While the rest of America observes Martin Luther King, Jr.'s birthday, I will be observing something else: the 6th anniversary of my Mother's passing.
Unlike MLK, who was brutally and violently taken from us, Mother's cancer had run its course, and this was the day, in 2004, that she was to choose her hospice care nurse. My sister Sue, who had the day off, took over the interviews, while I chose to go to work, a decision I've regretted ever since.
Mother was terribly uncomfortable that day, and couldn't relax. Only one nurse was able to sooth her, reset her pillows and put her at ease. Sue hired her on the spot. With her daughters playing in the backyard, my sister arranged a starting date and saw the nurse out. When she came back to check on Mother, she was gone. She had passed away with the sounds of her grandchildren playing through the open window.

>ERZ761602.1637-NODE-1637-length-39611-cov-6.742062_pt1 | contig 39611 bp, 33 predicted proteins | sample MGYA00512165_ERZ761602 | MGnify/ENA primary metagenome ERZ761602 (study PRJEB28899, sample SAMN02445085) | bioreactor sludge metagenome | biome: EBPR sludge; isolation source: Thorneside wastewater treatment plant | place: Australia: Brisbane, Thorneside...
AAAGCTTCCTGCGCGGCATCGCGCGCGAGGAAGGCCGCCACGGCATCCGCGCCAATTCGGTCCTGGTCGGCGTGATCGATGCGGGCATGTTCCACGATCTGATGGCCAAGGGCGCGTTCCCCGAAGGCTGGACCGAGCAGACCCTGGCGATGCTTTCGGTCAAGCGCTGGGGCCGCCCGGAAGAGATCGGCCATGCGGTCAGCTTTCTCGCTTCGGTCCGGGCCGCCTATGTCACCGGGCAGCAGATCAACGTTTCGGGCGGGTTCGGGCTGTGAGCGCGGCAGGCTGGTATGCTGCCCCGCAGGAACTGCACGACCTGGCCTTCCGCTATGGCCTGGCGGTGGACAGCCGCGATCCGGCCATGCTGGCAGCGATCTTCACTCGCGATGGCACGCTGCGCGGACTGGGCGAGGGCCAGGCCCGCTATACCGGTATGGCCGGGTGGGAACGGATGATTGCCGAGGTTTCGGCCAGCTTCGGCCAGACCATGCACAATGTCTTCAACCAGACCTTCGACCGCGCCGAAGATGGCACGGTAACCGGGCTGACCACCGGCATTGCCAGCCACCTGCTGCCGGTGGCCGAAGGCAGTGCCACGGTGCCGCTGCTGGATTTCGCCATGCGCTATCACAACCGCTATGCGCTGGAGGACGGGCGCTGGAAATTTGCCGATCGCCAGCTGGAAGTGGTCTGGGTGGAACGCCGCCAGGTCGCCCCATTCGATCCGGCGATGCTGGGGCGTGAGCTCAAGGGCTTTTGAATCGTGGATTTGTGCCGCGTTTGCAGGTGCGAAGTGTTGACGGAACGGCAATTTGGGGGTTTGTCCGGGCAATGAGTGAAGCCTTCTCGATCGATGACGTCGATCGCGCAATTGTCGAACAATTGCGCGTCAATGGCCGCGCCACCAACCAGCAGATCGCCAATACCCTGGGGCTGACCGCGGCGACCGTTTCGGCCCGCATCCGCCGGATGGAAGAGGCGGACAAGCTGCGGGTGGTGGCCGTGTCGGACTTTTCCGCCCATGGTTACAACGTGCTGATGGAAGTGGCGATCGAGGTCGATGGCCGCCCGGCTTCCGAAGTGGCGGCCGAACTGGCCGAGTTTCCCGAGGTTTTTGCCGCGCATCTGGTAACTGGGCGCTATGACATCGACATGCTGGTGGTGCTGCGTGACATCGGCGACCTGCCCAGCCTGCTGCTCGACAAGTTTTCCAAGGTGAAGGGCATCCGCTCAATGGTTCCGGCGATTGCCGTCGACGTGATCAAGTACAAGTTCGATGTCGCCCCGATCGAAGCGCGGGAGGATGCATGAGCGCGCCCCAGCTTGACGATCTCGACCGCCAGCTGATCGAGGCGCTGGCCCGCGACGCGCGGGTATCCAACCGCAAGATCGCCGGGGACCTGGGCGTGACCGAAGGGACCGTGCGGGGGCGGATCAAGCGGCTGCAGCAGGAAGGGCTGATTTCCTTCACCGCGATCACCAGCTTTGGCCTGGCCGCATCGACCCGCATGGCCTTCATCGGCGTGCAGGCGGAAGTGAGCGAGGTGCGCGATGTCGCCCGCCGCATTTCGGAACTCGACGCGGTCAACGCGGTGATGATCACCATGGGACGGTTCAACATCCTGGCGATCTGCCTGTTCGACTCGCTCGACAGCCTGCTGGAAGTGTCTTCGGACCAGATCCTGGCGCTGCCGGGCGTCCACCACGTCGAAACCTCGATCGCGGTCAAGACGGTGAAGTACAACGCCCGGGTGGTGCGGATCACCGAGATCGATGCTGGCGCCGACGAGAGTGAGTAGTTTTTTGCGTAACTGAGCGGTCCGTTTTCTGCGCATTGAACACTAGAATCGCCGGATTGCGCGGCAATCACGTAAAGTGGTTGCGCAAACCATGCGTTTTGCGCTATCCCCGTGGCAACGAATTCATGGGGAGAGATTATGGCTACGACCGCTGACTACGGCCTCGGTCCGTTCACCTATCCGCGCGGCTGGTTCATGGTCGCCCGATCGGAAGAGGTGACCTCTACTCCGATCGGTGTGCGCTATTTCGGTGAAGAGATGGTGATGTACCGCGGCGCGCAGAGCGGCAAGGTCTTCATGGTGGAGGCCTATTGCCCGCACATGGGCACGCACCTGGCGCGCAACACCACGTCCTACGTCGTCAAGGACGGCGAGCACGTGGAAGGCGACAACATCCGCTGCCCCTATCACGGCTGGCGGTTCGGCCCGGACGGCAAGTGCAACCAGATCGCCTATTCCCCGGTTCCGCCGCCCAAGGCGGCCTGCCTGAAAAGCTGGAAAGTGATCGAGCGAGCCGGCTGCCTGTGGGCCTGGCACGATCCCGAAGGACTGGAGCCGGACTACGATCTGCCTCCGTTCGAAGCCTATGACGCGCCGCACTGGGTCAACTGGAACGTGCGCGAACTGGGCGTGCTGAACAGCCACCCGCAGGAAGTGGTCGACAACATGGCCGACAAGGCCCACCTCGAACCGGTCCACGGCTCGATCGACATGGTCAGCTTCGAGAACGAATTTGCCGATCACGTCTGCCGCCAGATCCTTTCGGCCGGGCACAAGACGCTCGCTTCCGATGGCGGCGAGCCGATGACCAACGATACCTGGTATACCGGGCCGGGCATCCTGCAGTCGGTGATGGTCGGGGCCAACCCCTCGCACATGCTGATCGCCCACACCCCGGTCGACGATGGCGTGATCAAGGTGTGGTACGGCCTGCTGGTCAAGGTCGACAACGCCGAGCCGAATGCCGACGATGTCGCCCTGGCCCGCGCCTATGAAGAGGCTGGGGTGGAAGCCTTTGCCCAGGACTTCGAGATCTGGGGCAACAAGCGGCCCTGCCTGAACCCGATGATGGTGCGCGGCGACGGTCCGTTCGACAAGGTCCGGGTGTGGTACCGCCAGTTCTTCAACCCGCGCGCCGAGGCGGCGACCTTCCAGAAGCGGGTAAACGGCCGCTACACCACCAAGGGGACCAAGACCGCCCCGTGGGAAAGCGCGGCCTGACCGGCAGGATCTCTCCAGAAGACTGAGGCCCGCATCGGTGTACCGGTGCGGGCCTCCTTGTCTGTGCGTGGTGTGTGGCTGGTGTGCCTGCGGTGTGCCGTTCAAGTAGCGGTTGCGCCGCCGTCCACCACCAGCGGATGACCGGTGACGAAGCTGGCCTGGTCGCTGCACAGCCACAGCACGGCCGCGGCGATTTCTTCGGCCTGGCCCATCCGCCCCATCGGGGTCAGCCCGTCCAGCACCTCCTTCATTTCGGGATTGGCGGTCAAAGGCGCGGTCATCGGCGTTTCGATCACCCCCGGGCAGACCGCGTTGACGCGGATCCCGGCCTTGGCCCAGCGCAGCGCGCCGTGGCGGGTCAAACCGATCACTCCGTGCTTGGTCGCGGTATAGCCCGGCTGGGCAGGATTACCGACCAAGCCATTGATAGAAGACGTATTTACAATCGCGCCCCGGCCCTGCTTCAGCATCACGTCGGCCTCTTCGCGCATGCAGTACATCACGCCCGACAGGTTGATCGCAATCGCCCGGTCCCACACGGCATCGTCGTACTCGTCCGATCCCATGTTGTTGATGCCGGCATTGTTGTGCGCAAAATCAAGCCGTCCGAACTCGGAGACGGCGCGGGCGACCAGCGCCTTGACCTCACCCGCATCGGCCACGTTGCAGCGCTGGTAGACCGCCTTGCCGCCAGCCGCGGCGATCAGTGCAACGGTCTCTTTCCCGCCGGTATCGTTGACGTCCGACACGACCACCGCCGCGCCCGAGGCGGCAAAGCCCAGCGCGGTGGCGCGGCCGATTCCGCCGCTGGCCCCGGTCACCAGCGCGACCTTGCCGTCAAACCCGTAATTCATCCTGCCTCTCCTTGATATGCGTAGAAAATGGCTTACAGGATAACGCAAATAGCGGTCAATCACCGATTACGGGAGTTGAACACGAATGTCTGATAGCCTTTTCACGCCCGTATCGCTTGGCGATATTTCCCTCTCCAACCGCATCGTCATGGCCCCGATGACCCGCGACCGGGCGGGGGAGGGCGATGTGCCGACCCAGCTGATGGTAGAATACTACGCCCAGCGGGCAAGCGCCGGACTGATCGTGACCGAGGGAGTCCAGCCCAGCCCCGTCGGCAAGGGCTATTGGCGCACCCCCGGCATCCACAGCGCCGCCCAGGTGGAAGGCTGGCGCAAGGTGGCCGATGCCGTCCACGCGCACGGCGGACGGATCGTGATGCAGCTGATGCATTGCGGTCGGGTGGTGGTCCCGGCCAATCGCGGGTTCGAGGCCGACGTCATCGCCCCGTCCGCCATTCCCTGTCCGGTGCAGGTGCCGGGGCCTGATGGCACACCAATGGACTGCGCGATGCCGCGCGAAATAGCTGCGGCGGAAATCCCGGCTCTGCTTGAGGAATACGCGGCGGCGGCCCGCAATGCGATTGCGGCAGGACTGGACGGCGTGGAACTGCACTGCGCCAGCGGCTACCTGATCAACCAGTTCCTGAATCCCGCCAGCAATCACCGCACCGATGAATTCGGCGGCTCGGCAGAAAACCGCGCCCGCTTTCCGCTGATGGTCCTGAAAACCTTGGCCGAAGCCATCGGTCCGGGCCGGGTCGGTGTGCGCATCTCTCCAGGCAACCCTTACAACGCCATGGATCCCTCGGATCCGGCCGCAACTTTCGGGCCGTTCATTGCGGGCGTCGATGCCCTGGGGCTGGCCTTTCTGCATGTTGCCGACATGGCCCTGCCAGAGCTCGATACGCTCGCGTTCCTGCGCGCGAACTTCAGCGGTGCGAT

A much more idyllic scenario than Reverend King no doubt, but one equally heart wrenching. We had lost Dad unexpectedly just the year before, and now Mother. My brother, sister and I were now complete orphans.
Nothing happens by coincidence. Why did Mother day on this day? Is there a connection? Well, Mother was not a civil rights activist, didn't march for equal rights. She just took care of her family and her home. But she had a strong sense of right and wrong, which she instilled in all her children. Truth be told, they were both members of the human race who cared about others. That's connection enough.